Basketball fans eyeing the finals have nothing on theatre aficionados—and the stakes are just as high now that Tony season is upon us. And while you might think landing a shiny statuette is the carrot that entices big name players to Broadway each season, this just isn’t the case.
They come because they love the stage, especially the New York stage, where they can perform for an eclectic, global audience. Certainly it’s not the money that draws them: theatre paychecks are chump change compared to the ones superstars get from TV and films—the latter floating their theatre stints. Rather, it’s the opportunity to work with noted stage directors, actors, designers, orchestras…but mostly it’s the connection with theatregoers: the adrenaline rush that comes from your applause, your laughter, your very electricity.
Jake Gyllenhaal, who once said “In a perfect world, I would love to do one play for every three movies,” exemplified this when he signed on for the limited run (2/11-4/23) revival of Sunday in the Park With George earlier this season. The show, which would prove itself a critical and audience success, eliminated itself as a Tony contender before it launched previews when producers announced: “…this extremely limited, special run…stands most appropriately outside of any awards competition.”
Overall, crossover star power is a proving a major factor this season with Tony, Oscar and Emmy winners skating across New York’s theatrical rink, both On- and Off-Broadway in a cavalcade of musical and play revivals.
Photo: Julieta Cervantes
There’s Glenn Close, the first to set up camp (in every sense of the word) when she returned to the Broadway stage last February as Norma Desmond in Sunset Boulevard, and, more recently, Bette Midler as Dolly Levy in the predestined blockbuster Hello, Dolly! costarring Tony and Emmy winner David Hyde Pierce, who (even though he runs the risk of being buried under Midler’s flounce, feathers, and vocal chords) manages to bring his own brand of theatrical bravura to the Shubert stage.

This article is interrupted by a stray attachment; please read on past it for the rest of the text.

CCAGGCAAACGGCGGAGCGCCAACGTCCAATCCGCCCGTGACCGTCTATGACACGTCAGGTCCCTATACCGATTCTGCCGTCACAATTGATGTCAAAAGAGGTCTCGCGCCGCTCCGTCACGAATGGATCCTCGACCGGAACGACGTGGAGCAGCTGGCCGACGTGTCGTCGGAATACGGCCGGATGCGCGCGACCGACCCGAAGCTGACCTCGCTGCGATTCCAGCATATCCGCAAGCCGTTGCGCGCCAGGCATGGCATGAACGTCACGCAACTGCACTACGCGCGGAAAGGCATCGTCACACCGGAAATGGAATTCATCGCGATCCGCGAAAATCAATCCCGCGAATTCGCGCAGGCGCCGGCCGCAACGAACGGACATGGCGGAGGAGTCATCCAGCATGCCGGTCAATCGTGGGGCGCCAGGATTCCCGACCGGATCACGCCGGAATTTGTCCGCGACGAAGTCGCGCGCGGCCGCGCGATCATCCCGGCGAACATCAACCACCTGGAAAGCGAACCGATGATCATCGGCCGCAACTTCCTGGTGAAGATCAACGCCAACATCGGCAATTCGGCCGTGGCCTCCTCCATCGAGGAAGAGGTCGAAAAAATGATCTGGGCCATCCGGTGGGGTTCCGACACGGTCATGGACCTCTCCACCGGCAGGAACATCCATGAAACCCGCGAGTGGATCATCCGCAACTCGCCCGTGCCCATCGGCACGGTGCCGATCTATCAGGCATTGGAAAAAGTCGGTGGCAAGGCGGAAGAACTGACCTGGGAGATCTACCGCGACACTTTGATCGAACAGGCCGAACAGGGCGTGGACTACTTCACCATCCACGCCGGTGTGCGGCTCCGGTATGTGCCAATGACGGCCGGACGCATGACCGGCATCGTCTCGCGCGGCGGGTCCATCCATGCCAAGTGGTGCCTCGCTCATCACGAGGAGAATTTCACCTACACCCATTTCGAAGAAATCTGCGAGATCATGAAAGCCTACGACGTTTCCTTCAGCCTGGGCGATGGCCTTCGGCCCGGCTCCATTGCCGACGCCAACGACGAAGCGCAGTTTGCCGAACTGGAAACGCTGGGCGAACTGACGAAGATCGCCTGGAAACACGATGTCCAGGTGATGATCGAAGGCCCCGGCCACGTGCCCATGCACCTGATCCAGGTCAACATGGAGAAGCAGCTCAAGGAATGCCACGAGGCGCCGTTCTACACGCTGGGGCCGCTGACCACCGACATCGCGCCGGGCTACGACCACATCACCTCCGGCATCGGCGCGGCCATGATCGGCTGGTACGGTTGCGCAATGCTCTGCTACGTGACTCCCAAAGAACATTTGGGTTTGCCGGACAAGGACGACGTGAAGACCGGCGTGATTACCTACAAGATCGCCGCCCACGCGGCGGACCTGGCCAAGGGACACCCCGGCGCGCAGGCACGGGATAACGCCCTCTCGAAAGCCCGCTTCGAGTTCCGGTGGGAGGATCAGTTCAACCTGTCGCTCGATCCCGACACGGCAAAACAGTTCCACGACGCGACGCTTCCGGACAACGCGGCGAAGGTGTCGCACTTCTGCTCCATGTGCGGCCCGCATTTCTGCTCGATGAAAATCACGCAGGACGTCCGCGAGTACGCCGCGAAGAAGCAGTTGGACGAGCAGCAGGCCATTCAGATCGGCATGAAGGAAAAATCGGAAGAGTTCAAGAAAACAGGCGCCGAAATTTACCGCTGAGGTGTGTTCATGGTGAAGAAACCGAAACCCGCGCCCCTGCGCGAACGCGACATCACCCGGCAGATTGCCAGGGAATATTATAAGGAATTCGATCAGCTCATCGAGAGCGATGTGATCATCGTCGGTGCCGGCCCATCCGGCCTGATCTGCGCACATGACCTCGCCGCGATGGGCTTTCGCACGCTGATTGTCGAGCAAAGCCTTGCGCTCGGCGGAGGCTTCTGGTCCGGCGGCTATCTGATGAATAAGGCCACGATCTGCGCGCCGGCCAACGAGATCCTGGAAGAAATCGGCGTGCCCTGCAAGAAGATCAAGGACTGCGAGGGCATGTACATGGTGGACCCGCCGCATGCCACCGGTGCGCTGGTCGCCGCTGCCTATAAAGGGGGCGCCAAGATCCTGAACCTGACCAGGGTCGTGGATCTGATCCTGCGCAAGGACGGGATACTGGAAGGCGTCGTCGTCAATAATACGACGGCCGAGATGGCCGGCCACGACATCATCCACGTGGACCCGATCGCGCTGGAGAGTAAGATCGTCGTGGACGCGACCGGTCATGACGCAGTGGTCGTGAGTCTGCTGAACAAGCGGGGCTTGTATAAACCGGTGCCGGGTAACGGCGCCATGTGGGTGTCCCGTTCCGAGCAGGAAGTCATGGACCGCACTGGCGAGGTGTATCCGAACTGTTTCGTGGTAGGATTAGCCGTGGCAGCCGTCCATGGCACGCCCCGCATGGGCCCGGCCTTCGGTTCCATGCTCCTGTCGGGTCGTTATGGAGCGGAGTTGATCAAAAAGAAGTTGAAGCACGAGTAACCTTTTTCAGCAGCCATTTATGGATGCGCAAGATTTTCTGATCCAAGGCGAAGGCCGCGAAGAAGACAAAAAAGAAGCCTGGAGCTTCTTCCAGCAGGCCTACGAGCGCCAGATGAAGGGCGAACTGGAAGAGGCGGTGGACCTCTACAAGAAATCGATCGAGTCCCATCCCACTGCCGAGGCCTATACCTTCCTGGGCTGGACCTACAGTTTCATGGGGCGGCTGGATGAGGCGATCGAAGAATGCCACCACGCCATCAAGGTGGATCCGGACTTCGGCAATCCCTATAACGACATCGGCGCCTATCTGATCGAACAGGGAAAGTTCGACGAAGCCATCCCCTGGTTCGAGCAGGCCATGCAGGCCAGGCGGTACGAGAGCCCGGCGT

Meanwhile, Oscar and Tony winner Kevin Kline is delivering one of the season’s great comedic pleasures in Noel Coward’s Present Laughter, playing an aging 1930’s actor/bon vivant whose off-stage life is as profoundly overwrought as any on-stage plot.
Elsewhere on the Great White Way, Oscar winner Sally Field and Tony winner Joe Mantello are redefining Tennessee Williams’ The Glass Menagerie under Sam Gold’s stunningly unorthodox direction; Allison Janney (The West Wing; Mom) is starring in John Guare’s tantalizing Six Degrees of Separation; while Emmy-winners Cynthia Nixon (Sex and the City) and Laura Linney (The Big C) are tag-teaming the female leads in Lillian Hellman’s The Little Foxes.
As you may have guessed, celebrity magnetism has plenty of Off-Broadway pull as well with Oscar-winner Marisa Tomei teaming up with Tony winner Lena Hall for a dizzying ride in Sarah Ruhl’s How to Transcend a Happy Marriage at Lincoln Center Theater; Tamara Tunie (Law & Order: SVU) and James Badge Dale (13 Hours) costarring in Pulitzer and Tony winner Robert Schenkkan’s (All The Way) Building the Wall at New World Stages; and a new take on Gogol’s The Government Inspector starring Michael Urie of Ugly Betty fame beginning performances at the Duke on 42nd Street starting 5/16.
THE TONY AWARDS, 2017
Mark your calendars, everyone: the 71st Tony Awards broadcast will take place Sunday, June 11th from 8pm to 11pm, EST. As for the ceremony itself, unlike last year when it was uprooted from its traditional Rockefeller Center digs and relocated to uptown’s far smaller Beacon Theatre, this year it will be unrolling the red carpet where it belongs: Radio City Music Hall. As Shakespeare would say, “Huzzah!”
Photo: Matthew Murphy
Around this time in my annual pre-Tony column I list my Tony winner predictions. However, at this writing I’ve yet to see several of this year’s contenders, so rather than go out on an unfounded limb, I will simply urge you to keep you eyes on Ben Platt, the young star of Dear Evan Hansen, the Divine Miss M/Ms. Midler (who we’ll get to see on the Tonys even if tickets are out of our reach), and Come From Away, a phenomenal new musical with no big stars, just humongous heart.
On a final note, I’d like to remind anyone looking for a bona fide Tony-winning musical, several are currently up and running: The Book of Mormon (2011), Chicago (revival, 1997), Hamilton (2016), Kinky Boots (2013), The Lion King (1998) and The Phantom of the Opera (1988). And you can add to this a couple of first-time Broadway/Andrew Lloyd Webber revivals that picked up Best Musical Tonys when they debuted: Cats (1983) and Sunset Boulevard (1995).